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Australian Golf Legend Peter Thomson has died at the age of 88

20 June 2018: His first time at the golf greens was when he was a toddler and it was at the nine-hole Royal Park in Melbourne where he learned to swing it right. On his 12th birthday, he received a 2-iron and expanded his practice hours vigorously.  A year later, another delightful gift was unwrapped – a full set of clubs and a membership to Royal Park. 
That’s how three-time International Team Presidents Cup Captain Peter Thomson was made a golfer. His initial handicap was 20 and two years later, his devotion towards golf brought him the winner’s trophy of the Club Championship. 
Since then golf remained the center of Thomson’s life. Thompson is a prolific tournament champion who will always be remembered for his five Open Championship victories and his work as a three-time International Team Presidents Cup captain.  
Born August 23, 1929, in Brunswick, Australia, Thomson became one of Australia’s first internationally-renowned golfers. Truth be told, he was much more than just a golfer, he earned a degree in chemistry but determined he decided to pursue professional golf career instead of becoming a chemist. That is not it. Thomson was always a man with numerous interests. He developed an awareness in rehabilitating drug addicts and he also opened the Melbourne Odyssey House. 
During his early days as a professional, he also made contributions to newspaper columns and articles for the Melbourne Age. 1970 marked the formation of South Pacific Golf with John Harris and Michael Wolveridge, which is now known as Thomas Perrett. As an architect, Thomson and his team worked on the golf course design projects around the world. He and his team have worked on golf course design projects around the world, with most of the company’s focus on Australia and New Zealand, as well as of Asia and, more recently, Europe.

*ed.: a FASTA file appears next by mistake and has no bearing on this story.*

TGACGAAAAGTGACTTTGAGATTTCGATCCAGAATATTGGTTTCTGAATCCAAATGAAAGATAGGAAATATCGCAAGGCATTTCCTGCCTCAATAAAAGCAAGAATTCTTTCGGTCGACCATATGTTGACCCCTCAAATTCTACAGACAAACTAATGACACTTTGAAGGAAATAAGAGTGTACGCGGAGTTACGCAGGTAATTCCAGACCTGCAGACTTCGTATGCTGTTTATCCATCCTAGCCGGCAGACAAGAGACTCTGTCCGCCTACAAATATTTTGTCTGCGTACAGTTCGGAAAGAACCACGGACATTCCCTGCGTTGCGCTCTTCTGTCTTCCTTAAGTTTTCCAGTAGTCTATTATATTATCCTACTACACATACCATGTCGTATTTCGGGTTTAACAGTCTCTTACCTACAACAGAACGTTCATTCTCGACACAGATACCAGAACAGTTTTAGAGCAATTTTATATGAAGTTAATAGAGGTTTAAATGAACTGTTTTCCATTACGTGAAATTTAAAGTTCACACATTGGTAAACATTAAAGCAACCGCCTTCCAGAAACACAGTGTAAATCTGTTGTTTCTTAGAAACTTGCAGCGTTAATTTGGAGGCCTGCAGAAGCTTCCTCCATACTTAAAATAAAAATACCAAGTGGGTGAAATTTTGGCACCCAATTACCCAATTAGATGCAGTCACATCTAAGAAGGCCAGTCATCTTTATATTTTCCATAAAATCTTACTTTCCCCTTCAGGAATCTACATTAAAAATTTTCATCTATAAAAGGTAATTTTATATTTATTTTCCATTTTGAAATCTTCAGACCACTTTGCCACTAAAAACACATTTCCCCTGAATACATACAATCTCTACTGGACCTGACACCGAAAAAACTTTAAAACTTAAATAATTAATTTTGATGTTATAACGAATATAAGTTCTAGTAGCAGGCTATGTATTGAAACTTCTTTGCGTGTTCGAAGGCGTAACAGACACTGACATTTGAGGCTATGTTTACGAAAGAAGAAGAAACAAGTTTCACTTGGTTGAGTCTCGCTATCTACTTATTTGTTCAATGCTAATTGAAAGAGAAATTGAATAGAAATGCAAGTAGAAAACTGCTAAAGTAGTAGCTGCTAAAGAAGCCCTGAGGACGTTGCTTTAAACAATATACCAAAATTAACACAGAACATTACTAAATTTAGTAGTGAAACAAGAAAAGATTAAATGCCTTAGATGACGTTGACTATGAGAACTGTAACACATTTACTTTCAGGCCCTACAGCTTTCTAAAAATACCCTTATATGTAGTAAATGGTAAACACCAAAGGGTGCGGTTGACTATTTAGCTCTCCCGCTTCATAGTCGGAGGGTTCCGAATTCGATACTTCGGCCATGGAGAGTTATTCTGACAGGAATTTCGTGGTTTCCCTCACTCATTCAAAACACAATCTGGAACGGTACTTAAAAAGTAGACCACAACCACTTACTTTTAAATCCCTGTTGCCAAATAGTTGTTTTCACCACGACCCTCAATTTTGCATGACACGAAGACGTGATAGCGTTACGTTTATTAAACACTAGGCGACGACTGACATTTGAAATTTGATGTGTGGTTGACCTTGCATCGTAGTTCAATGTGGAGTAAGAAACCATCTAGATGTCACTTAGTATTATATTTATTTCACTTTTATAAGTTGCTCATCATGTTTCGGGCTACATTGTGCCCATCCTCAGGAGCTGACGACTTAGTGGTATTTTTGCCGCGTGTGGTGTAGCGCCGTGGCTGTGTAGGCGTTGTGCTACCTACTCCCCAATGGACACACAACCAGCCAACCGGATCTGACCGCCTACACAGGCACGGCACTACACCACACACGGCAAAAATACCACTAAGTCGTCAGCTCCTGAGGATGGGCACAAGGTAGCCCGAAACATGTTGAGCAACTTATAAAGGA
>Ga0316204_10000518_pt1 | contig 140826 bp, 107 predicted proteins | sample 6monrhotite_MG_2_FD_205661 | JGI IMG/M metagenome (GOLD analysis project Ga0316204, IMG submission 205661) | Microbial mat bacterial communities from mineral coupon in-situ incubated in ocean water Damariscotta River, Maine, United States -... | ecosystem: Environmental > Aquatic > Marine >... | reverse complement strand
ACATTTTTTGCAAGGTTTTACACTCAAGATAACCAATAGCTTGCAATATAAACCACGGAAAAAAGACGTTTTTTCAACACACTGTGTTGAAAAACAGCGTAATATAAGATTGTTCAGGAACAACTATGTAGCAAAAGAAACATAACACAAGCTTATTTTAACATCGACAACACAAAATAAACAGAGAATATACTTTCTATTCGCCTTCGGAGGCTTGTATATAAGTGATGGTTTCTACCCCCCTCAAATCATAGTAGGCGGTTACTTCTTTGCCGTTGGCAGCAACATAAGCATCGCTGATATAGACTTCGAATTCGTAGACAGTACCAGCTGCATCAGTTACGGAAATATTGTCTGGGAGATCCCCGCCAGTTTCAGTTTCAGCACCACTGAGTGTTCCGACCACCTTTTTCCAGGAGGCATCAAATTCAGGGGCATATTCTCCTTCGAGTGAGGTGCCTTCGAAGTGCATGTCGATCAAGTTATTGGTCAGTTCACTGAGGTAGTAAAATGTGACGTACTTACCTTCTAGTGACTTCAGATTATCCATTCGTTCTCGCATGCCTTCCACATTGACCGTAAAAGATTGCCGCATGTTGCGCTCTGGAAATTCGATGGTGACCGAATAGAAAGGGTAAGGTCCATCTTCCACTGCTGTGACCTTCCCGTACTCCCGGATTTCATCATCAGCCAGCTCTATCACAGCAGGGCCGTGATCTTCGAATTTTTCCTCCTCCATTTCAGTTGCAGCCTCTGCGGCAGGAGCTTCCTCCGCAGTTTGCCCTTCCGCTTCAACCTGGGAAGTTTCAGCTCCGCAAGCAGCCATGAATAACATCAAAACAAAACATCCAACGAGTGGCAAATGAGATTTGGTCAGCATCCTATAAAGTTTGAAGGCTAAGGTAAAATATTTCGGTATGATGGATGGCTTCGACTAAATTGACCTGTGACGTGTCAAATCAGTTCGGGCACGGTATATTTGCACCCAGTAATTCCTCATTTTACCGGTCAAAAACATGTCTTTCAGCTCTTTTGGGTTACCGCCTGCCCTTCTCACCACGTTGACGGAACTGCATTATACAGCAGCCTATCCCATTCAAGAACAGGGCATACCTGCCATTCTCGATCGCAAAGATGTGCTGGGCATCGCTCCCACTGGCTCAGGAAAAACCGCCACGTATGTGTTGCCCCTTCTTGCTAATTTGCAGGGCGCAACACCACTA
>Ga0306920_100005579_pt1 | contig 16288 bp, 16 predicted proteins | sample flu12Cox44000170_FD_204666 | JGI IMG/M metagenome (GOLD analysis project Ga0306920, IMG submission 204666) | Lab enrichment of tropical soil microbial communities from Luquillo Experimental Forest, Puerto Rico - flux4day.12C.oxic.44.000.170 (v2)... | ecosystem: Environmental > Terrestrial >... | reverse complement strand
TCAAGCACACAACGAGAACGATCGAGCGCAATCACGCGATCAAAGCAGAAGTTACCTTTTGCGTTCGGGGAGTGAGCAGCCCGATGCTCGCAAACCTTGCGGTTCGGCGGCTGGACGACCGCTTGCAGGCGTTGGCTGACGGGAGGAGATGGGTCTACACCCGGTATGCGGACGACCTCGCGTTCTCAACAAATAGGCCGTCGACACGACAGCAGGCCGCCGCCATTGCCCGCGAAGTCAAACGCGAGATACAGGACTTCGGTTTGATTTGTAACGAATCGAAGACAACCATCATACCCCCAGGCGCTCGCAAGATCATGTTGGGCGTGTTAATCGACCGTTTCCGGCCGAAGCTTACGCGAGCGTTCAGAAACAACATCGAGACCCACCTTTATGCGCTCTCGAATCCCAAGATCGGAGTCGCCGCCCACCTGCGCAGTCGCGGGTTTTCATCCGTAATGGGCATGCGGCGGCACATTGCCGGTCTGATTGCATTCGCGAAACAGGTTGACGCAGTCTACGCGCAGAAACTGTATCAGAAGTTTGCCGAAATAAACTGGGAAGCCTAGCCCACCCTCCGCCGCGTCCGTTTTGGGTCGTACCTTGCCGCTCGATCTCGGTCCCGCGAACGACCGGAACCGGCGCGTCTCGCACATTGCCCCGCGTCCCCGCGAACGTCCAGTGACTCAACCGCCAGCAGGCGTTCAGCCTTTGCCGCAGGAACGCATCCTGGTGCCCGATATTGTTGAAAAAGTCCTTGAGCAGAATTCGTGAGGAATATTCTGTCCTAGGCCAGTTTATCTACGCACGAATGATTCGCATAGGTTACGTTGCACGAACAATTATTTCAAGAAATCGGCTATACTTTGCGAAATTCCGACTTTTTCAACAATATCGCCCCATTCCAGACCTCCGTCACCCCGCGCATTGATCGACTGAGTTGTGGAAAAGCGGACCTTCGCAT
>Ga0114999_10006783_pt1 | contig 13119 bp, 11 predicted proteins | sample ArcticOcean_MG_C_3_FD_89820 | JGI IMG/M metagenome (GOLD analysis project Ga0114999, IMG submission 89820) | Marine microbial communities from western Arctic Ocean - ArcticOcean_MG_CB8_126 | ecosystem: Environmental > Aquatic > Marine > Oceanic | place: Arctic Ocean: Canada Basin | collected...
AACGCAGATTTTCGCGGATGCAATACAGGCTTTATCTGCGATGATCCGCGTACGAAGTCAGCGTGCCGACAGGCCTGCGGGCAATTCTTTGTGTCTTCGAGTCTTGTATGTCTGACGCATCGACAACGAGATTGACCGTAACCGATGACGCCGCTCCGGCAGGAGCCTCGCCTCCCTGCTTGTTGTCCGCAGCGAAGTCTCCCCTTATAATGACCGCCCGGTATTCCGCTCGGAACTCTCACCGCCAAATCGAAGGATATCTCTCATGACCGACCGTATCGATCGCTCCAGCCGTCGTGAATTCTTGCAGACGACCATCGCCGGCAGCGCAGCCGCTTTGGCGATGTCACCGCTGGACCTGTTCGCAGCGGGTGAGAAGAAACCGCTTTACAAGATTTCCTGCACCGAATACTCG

To talk of golf again, his is the only player post-19th century to win the Open three consecutive times. 
“Peter was a champion in every sense of the word, both on the course and in life. Many know him as a five-time Champion Golfer of the Year or as a three-time Captain of the Presidents Cup International Team,” said former PGA TOUR Commissioner Tim Finchem. “But he was also a great friend, father, grandfather and husband. He was golfing royalty, and our sport is a better one because of his presence. Our hearts are with his wife, Mary, and the entire Thomson family at this time as we remember the significant impact Peter made on us all.”
Thomson won the national championships of 10 countries, including the New Zealand Open nine times. He bagged 34 Australasian and 26 European Tour victories and competed on the PGA Tour in 1953, 1954, and 1956. His first of 26 European Tour titles came at the 1954 News of the World Match Play Championship at St. Andrews. That same year, he teamed with Kel Nagle and won for Australia the World Cup played at Laval-Sur-Le Lac in Montreal, Canada. The duo won the World Cup again in 1959, a sweet victory for the team with it coming at Royal Melbourne Golf Club. In 1956, playing in just eight PGA TOUR tournaments, he won his lone TOUR title on U.S. soil, the Texas International, a tournament now known as the AT&T Byron Nelson. He also tied for fourth at the U.S. Open.
Thomson enjoyed a successful career even after turning 50, winning 11 tournaments. His finest season and one of the best in history came in 1985, when he won nine times, including half of the circuit’s first 10 events. He finished atop the money list that year. Thomson’s last tournament victory came at the 1988 British PGA Seniors Championship. 
Thomson was also instrumental in the growth of the Presidents Cup as an important, international, and biennial event. He captained the International team in 1996, 1998 and 2000. It was the 1998 tournament where the International team broke through and defeated its United States counterpart for the first and only time, winning 20 ½ to 11 ½ at his beloved Royal Melbourne Golf Club, where Thomson had served as the club professional.
In 1962, Thomson began a 32-year run as president of the Australian. In 1979 he was made a Commander of the Order of the British Empire for his service to golf, and in 2001 he was made an Officer of the Order of Australia for his service to golf as a player and administrator, and to the community.
In 1988, he received golf’s highest honor as he entered the World Golf Hall of Fame, inducted with Tom Watson and Bob Harlow.
At the age of 88, he died on June 20, 2018. 
Thomson had suffered from Parkinson's disease for more than four years, his family told PGA Australia (PGAA). Thomson is survived by his wife, Mary, his son Andrew, and daughters Deirdre Baker, Pan Prendergast and Fiona Stanway, their spouses, 11 grandchildren and four great-grandchildren.

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